I recently attended an inspirational lecture by Jonathan Chapman, Professor of Sustainable Design at Brighton University, one of the key points he makes is that people buy into meaning, not matter. Here’s the full lecture for you to watch on Youtube.
Here are some scary numbers: 184.108.40.206.0
Scary……. but why?
As Professor Chapman states 40 tonnnes of materials are used to create just 1 tonne of domestic products. 98% of these products are thrown out of our homes after just 6 months, meaning production is just 1% efficient, leading to 0 future for materials.
So if you want to make design more sustainable, products should mean something to the end user for longer. They shouldn’t just be designed to become obsolete. But just how do we do that?
The question designers should be asking is ‘Why can’t a gadget be an heirloom?’
Well Sony is looking into the business model of a new product called the Wandular as an alternative to fragile devices that break in a year – the type we’re used to. It’s half way between concept and object – a philosophy envisioned in a technology product.
The Wandular – a personal computing device designed to actually get better with age. It would use cloud-based software improvements and plug-in hardware, so you could add new technologies as they emerged, such as sensors or projectors. It also features long lasting materials such as wood, leather and titanium so it can both be repaired and forge an emotional attachment with the user – emotional durability, or as some like to say, ageing gracefully.
And there is a convincing business model to accompany the concept focusing on moving from selling one off products to ongoing service provision – a familiar change that we’re seeing among many technology companies today. A longer-lasting product at a more competitive price, serviced over a lifetime with improvements and software upgrades generates loyalty and longer term profit.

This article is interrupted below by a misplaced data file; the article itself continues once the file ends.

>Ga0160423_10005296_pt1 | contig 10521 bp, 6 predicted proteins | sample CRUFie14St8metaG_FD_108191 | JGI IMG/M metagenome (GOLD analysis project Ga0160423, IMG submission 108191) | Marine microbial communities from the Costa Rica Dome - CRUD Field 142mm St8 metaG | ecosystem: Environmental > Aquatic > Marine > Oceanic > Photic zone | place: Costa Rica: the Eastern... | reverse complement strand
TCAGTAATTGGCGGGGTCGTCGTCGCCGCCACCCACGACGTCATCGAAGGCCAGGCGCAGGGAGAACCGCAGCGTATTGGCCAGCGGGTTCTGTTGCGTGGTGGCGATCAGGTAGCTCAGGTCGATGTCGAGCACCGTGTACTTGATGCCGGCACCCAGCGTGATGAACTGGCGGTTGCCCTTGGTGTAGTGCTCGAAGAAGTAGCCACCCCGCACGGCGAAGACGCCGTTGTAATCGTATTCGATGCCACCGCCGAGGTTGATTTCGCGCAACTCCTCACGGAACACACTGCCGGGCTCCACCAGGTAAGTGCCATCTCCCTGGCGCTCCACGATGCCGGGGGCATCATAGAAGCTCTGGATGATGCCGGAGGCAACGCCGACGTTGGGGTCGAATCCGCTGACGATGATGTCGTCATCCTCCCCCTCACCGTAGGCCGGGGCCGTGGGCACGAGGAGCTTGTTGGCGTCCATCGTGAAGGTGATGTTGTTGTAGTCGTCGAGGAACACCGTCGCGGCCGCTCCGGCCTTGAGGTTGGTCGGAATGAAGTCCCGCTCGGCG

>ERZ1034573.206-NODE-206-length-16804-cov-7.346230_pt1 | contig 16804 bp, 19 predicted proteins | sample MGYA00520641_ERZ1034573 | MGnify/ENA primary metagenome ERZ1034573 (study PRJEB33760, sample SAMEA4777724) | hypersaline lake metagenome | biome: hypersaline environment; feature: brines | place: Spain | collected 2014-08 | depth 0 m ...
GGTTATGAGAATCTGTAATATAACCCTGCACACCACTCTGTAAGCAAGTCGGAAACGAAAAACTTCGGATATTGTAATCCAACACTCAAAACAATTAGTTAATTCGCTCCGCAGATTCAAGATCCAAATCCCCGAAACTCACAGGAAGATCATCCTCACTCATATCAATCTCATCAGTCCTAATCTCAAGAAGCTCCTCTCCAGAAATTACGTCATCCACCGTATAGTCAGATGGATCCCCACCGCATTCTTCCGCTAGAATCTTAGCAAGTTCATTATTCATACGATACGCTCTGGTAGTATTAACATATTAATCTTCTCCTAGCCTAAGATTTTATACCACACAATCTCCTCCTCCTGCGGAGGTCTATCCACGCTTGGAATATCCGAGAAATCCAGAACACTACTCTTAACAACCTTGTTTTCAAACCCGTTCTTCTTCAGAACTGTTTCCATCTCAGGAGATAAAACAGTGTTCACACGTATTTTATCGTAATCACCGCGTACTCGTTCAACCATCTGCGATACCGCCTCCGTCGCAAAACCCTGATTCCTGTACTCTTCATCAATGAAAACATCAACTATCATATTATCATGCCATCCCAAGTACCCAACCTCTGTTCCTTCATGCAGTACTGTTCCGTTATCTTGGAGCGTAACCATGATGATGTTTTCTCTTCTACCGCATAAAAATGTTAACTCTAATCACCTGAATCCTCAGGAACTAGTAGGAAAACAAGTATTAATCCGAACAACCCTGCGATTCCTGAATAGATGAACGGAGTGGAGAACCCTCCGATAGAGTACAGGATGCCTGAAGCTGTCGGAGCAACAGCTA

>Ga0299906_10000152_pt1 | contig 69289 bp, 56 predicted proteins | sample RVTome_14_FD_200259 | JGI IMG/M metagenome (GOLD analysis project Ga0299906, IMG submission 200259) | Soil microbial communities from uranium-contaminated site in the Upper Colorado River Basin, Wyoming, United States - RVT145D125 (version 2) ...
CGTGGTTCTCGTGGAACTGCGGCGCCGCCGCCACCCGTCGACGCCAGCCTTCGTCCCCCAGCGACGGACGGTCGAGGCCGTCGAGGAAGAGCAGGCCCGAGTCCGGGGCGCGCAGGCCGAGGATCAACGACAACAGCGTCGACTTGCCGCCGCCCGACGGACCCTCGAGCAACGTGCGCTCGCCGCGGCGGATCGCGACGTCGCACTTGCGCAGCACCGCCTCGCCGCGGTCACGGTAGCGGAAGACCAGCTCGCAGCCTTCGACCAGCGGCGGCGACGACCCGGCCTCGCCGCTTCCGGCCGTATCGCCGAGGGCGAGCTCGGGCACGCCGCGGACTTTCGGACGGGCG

Built to last
The concept of Wandular can be interpreted into the design of home ware too. Students at the University of Brighton came up with shoes which reveal a hidden pattern as they wear out, and a mug which reveals a pattern as the tea stain gets deeper into the ceramic. Good furniture and clothes develop a ‘worn’ quality and with it, an attachment to the individual too, so savvy designers are highlighting it in novel ways.
But what about creating Wandular on a larger scale? Can buildings improve with age? Can we design our spaces for emotional durability, efficiency and modularity? Or simply acknowledge the power of interior design to convert an old space into a beautiful new space – while using insulation and energy saving measures to make it efficient and comfortable too.
A number of manufacturers have realized the benefits of this service based model. Ercol, the furniture manufacturers, have been making timber furniture since the 1920’s, designed to be easily reupholstered using their own service.
Think about the products or items that you really love at home – the ones you have a strong emotional attachment to, and how they bring a great level of happiness to your life. For me it might be my Charnwood wood burning stove, the sweet chestnut cladding on the front of my home, that improves with age or a leather armchair that softens and deepens in richness and colour.
All are the type of objects or materials that people forge attachments with and consider worth repairing. They are objects that bring us happiness. Perhaps it’s time to have the opportunity for repair, upgrading and improvement actually designed into the products and spaces that we occupy as a forethought rather than an afterthought – the world around us would become a better, happier and healthier place in all sorts of ways.